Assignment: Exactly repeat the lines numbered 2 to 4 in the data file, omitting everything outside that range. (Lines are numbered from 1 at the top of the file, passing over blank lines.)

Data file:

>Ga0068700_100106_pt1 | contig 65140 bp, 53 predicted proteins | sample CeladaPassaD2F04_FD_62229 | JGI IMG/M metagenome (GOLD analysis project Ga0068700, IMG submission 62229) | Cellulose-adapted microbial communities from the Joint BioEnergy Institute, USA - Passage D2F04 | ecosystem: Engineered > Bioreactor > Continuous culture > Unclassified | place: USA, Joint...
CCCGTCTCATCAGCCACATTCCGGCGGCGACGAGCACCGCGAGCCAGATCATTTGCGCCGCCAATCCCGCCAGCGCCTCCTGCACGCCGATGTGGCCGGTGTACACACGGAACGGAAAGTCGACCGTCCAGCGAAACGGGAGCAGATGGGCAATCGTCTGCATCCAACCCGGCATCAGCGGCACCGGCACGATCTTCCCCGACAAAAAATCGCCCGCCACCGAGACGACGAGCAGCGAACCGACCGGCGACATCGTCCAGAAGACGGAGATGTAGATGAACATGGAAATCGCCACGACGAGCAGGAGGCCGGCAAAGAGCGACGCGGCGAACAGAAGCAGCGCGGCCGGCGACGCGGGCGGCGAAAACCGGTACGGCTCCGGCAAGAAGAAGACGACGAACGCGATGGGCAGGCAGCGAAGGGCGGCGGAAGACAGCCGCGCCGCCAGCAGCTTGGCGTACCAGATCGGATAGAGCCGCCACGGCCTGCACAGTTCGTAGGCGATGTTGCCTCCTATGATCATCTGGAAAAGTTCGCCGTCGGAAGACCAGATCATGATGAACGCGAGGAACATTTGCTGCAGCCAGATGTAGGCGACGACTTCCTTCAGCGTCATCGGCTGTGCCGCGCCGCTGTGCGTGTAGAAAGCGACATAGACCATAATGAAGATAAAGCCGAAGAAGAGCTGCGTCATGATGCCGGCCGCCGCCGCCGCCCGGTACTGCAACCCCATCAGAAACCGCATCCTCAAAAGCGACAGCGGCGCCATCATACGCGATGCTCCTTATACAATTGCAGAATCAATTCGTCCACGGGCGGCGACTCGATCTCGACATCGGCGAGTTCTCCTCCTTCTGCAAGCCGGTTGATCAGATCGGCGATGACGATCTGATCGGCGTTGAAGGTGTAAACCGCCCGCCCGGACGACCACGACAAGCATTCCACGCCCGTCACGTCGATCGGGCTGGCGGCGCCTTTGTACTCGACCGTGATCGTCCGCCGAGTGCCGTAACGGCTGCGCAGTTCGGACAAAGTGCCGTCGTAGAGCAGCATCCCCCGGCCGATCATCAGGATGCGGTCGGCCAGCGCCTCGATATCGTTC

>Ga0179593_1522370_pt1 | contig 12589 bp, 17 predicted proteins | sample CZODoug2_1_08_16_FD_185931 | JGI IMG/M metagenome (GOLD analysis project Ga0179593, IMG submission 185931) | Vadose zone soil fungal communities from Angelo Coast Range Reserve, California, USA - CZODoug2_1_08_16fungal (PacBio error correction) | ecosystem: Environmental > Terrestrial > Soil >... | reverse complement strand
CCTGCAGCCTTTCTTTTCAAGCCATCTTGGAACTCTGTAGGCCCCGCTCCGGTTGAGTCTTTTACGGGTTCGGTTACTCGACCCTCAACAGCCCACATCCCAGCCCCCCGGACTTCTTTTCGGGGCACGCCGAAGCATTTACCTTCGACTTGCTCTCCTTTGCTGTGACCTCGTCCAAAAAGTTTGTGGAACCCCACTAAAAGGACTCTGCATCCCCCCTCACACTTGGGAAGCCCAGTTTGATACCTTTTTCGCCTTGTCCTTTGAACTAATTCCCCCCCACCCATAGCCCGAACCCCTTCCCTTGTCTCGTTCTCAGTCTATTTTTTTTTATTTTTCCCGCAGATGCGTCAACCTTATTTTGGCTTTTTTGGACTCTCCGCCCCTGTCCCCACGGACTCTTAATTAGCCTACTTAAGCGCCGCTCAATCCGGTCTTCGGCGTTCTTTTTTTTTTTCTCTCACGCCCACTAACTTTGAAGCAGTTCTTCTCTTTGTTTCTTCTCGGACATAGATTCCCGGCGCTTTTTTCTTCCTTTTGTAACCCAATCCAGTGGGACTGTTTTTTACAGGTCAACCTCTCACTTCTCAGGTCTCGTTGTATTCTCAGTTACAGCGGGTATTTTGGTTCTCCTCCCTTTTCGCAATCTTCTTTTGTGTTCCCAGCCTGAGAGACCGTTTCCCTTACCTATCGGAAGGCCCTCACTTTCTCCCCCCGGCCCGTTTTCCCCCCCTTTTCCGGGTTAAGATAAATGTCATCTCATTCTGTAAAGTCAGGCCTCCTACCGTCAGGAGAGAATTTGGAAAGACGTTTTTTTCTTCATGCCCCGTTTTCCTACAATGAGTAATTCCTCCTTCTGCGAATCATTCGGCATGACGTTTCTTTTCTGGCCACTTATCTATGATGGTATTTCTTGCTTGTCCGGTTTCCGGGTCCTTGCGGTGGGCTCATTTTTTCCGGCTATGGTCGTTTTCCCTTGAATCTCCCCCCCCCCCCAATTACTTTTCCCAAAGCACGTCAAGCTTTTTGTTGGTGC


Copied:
CCCGTCTCATCAGCCACATTCCGGCGGCGACGAGCACCGCGAGCCAGATCATTTGCGCCGCCAATCCCGCCAGCGCCTCCTGCACGCCGATGTGGCCGGTGTACACACGGAACGGAAAGTCGACCGTCCAGCGAAACGGGAGCAGATGGGCAATCGTCTGCATCCAACCCGGCATCAGCGGCACCGGCACGATCTTCCCCGACAAAAAATCGCCCGCCACCGAGACGACGAGCAGCGAACCGACCGGCGACATCGTCCAGAAGACGGAGATGTAGATGAACATGGAAATCGCCACGACGAGCAGGAGGCCGGCAAAGAGCGACGCGGCGAACAGAAGCAGCGCGGCCGGCGACGCGGGCGGCGAAAACCGGTACGGCTCCGGCAAGAAGAAGACGACGAACGCGATGGGCAGGCAGCGAAGGGCGGCGGAAGACAGCCGCGCCGCCAGCAGCTTGGCGTACCAGATCGGATAGAGCCGCCACGGCCTGCACAGTTCGTAGGCGATGTTGCCTCCTATGATCATCTGGAAAAGTTCGCCGTCGGAAGACCAGATCATGATGAACGCGAGGAACATTTGCTGCAGCCAGATGTAGGCGACGACTTCCTTCAGCGTCATCGGCTGTGCCGCGCCGCTGTGCGTGTAGAAAGCGACATAGACCATAATGAAGATAAAGCCGAAGAAGAGCTGCGTCATGATGCCGGCCGCCGCCGCCGCCCGGTACTGCAACCCCATCAGAAACCGCATCCTCAAAAGCGACAGCGGCGCCATCATACGCGATGCTCCTTATACAATTGCAGAATCAATTCGTCCACGGGCGGCGACTCGATCTCGACATCGGCGAGTTCTCCTCCTTCTGCAAGCCGGTTGATCAGATCGGCGATGACGATCTGATCGGCGTTGAAGGTGTAAACCGCCCGCCCGGACGACCACGACAAGCATTCCACGCCCGTCACGTCGATCGGGCTGGCGGCGCCTTTGTACTCGACCGTGATCGTCCGCCGAGTGCCGTAACGGCTGCGCAGTTCGGACAAAGTGCCGTCGTAGAGCAGCATCCCCCGGCCGATCATCAGGATGCGGTCGGCCAGCGCCTCGATATCGTTC

>Ga0179593_1522370_pt1 | contig 12589 bp, 17 predicted proteins | sample CZODoug2_1_08_16_FD_185931 | JGI IMG/M metagenome (GOLD analysis project Ga0179593, IMG submission 185931) | Vadose zone soil fungal communities from Angelo Coast Range Reserve, California, USA - CZODoug2_1_08_16fungal (PacBio error correction) | ecosystem: Environmental > Terrestrial > Soil >... | reverse complement strand
CCTGCAGCCTTTCTTTTCAAGCCATCTTGGAACTCTGTAGGCCCCGCTCCGGTTGAGTCTTTTACGGGTTCGGTTACTCGACCCTCAACAGCCCACATCCCAGCCCCCCGGACTTCTTTTCGGGGCACGCCGAAGCATTTACCTTCGACTTGCTCTCCTTTGCTGTGACCTCGTCCAAAAAGTTTGTGGAACCCCACTAAAAGGACTCTGCATCCCCCCTCACACTTGGGAAGCCCAGTTTGATACCTTTTTCGCCTTGTCCTTTGAACTAATTCCCCCCCACCCATAGCCCGAACCCCTTCCCTTGTCTCGTTCTCAGTCTATTTTTTTTTATTTTTCCCGCAGATGCGTCAACCTTATTTTGGCTTTTTTGGACTCTCCGCCCCTGTCCCCACGGACTCTTAATTAGCCTACTTAAGCGCCGCTCAATCCGGTCTTCGGCGTTCTTTTTTTTTTTCTCTCACGCCCACTAACTTTGAAGCAGTTCTTCTCTTTGTTTCTTCTCGGACATAGATTCCCGGCGCTTTTTTCTTCCTTTTGTAACCCAATCCAGTGGGACTGTTTTTTACAGGTCAACCTCTCACTTCTCAGGTCTCGTTGTATTCTCAGTTACAGCGGGTATTTTGGTTCTCCTCCCTTTTCGCAATCTTCTTTTGTGTTCCCAGCCTGAGAGACCGTTTCCCTTACCTATCGGAAGGCCCTCACTTTCTCCCCCCGGCCCGTTTTCCCCCCCTTTTCCGGGTTAAGATAAATGTCATCTCATTCTGTAAAGTCAGGCCTCCTACCGTCAGGAGAGAATTTGGAAAGACGTTTTTTTCTTCATGCCCCGTTTTCCTACAATGAGTAATTCCTCCTTCTGCGAATCATTCGGCATGACGTTTCTTTTCTGGCCACTTATCTATGATGGTATTTCTTGCTTGTCCGGTTTCCGGGTCCTTGCGGTGGGCTCATTTTTTCCGGCTATGGTCGTTTTCCCTTGAATCTCCCCCCCCCCCCAATTACTTTTCCCAAAGCACGTCAAGCTTTTTGTTGGTGC